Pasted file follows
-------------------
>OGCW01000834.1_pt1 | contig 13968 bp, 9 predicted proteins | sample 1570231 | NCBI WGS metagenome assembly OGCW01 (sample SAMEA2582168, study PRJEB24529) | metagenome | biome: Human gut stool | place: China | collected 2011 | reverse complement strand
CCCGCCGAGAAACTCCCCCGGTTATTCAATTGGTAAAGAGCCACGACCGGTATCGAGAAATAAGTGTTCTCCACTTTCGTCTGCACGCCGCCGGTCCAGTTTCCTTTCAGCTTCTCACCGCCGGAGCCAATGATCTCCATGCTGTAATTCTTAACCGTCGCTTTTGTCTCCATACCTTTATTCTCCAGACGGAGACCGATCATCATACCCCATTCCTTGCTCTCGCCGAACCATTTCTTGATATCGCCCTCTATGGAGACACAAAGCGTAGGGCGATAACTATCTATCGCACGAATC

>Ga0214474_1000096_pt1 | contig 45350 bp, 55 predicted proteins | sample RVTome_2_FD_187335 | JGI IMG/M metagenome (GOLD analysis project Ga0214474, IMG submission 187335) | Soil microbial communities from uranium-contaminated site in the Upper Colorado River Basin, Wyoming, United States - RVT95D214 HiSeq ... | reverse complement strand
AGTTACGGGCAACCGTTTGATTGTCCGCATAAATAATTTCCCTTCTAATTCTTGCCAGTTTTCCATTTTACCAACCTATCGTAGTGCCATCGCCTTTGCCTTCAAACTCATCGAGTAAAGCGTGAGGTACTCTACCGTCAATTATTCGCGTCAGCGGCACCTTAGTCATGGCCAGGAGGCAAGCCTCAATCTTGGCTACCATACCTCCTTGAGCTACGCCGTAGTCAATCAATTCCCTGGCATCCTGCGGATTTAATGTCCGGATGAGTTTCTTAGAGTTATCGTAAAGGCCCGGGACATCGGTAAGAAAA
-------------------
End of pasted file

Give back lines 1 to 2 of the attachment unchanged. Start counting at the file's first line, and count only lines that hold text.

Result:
>OGCW01000834.1_pt1 | contig 13968 bp, 9 predicted proteins | sample 1570231 | NCBI WGS metagenome assembly OGCW01 (sample SAMEA2582168, study PRJEB24529) | metagenome | biome: Human gut stool | place: China | collected 2011 | reverse complement strand
CCCGCCGAGAAACTCCCCCGGTTATTCAATTGGTAAAGAGCCACGACCGGTATCGAGAAATAAGTGTTCTCCACTTTCGTCTGCACGCCGCCGGTCCAGTTTCCTTTCAGCTTCTCACCGCCGGAGCCAATGATCTCCATGCTGTAATTCTTAACCGTCGCTTTTGTCTCCATACCTTTATTCTCCAGACGGAGACCGATCATCATACCCCATTCCTTGCTCTCGCCGAACCATTTCTTGATATCGCCCTCTATGGAGACACAAAGCGTAGGGCGATAACTATCTATCGCACGAATC